All historical novelists know to avoid the ‘wrong words’ – the little anachronisms that boot us into the wrong century will the speed of a train crash. What I find much, much harder is learning when to avoid the right ones.
You know the ones I mean. The ones that are perfectly, demonstrably, authentically in period – but somehow sound as if they’re not. An astute copy-editor wisely advised me not to use the word ‘scan’ in ‘In the Name of the King’, because its rock-solid pedigree in the 16th century didn’t prevent it from sounding as if it sprang to life with a chunk of technology in the 20th.
|Not what I meant
He was right. Not just because of the terrifying reader who’s so certain I’ve Got It Wrong that he can’t wait to tell the world on Goodreads, but because it creates a ‘blip’ – a moment of surprise that jolts the reader out of the story. Anything’s better than that, so we swallow our pride and our research and consign our historical darlings to the dump.
Sometimes we can find ways round it, but they feel equally counter-intuitive. I have a character in my Crimean series who uses a lot of 19th century London slang, and since much of it sounds screamingly modern I often find myself choosing the oldest versions I can find. ‘Mug’ is a perfectly good 1850s word for the face, but I opted for the equally accurate but archaic ‘phizog’ instead. I only do this in the early chapters when readers are still adjusting to the voice, but it still feels strange to make my world seem more alien and distant than it really was.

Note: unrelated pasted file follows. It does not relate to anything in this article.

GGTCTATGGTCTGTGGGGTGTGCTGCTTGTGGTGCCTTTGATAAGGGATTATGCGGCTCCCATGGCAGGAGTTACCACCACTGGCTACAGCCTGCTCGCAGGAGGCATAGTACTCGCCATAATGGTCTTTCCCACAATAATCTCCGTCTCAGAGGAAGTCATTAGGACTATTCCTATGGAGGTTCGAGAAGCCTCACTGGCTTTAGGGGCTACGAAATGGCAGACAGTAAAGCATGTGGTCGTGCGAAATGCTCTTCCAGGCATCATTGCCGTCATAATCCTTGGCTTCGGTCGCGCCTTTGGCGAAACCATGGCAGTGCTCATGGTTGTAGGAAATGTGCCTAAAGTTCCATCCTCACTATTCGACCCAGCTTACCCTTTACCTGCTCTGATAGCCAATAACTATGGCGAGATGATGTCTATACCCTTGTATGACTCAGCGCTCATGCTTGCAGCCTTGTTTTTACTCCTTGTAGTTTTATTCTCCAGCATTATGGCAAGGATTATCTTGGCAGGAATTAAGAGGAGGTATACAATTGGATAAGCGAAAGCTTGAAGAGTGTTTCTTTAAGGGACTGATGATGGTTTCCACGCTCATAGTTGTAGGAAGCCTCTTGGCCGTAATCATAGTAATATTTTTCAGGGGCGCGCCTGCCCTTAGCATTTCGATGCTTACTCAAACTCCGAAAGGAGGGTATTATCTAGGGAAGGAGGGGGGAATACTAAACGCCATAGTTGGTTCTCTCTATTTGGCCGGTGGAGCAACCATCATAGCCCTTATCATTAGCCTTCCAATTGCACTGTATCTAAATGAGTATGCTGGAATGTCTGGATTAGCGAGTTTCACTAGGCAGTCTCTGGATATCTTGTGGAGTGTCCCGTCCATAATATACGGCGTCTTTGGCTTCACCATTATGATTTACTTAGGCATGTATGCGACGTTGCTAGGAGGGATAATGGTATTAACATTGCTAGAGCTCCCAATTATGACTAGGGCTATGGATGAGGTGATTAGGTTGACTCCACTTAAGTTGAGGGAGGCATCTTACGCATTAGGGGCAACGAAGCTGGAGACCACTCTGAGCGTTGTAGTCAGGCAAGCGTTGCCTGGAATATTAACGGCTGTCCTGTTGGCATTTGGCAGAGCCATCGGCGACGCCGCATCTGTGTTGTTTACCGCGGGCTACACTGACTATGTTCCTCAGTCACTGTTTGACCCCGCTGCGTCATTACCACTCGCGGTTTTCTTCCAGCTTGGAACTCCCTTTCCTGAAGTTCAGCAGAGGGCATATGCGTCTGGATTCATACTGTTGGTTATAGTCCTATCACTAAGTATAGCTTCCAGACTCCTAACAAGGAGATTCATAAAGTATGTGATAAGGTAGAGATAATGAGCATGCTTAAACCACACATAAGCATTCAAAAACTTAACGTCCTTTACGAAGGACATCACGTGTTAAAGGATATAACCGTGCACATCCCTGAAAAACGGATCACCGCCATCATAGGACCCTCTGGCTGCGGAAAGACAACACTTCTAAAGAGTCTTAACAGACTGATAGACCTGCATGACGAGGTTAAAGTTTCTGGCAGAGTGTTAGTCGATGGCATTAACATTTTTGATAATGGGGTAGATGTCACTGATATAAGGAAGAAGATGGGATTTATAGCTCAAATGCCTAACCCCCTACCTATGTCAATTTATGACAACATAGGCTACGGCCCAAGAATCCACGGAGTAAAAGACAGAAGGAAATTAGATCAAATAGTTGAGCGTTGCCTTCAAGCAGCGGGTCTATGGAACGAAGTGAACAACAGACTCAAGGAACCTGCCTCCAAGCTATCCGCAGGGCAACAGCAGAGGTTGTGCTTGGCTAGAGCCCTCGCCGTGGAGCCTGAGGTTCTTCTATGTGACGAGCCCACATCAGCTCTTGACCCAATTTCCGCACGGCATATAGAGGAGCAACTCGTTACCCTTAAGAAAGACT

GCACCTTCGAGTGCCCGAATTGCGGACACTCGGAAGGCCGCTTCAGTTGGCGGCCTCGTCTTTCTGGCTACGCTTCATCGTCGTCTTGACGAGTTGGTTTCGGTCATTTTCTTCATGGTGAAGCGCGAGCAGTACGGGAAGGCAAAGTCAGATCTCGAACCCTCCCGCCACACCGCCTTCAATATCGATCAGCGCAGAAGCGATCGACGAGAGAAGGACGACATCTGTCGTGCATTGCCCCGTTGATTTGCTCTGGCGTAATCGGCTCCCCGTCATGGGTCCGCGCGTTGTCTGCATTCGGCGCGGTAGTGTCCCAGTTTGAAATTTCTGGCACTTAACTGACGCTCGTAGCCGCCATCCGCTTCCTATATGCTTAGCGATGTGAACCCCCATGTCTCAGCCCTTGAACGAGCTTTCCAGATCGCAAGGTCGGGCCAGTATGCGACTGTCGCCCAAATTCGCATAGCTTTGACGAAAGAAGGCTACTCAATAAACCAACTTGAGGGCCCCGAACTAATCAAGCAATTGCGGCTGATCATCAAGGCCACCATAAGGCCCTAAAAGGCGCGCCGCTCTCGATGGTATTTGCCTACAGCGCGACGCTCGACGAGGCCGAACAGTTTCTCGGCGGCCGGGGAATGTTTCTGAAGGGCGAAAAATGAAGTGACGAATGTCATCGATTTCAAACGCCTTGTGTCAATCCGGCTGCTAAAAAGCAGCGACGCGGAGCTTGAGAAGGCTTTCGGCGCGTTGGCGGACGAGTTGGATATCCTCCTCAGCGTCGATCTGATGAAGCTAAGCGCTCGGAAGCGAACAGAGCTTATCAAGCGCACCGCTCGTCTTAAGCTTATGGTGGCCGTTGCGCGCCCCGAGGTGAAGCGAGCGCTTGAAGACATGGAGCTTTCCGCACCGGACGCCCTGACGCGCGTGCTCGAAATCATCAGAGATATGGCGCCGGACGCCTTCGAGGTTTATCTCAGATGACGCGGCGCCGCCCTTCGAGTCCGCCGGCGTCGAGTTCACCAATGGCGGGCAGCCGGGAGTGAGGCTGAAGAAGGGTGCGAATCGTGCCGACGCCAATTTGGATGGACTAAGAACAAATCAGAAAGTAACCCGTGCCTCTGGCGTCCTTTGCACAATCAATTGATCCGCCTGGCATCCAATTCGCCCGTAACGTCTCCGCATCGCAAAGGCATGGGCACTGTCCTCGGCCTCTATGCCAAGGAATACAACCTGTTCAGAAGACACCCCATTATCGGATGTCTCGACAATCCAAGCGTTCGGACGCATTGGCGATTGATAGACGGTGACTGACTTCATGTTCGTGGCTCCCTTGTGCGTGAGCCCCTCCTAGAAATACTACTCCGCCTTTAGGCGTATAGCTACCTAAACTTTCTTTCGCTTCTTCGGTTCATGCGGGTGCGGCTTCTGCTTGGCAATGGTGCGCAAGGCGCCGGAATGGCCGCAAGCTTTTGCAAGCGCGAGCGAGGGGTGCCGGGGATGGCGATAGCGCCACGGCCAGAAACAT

|Not what I meant. Though I think I could be persuaded...
Sometimes our innocent immersion in a period leads us to miss even more dangerous interpretations, and I still blush to remember a copy-editor’s polite suggestion that a character’s fast movement from a wall might be better not described as ‘jerked off’.
Sometimes it’s really frustrating. When writing the Battle of the Alma for ‘Into the Valley of Death’, I had to really struggle to avoid the one single phrase that would have described exactly what was happening as the Russians harnessed their cannon to field carriages to draw them from the field. Those two-wheeled carriages were called ‘limbers’ and the correct expression is ‘limbering up’, but I wanted the reader to see a scene like this:
|Russian artillery at reenactment of the Alma (Sergey Kamshylin / Shutterstock.co)
and not something like this:
The BMW i8 plug-in hybrid sports car, unveiled in Frankfurt 2013 – with an engine that produces 231 horsepower.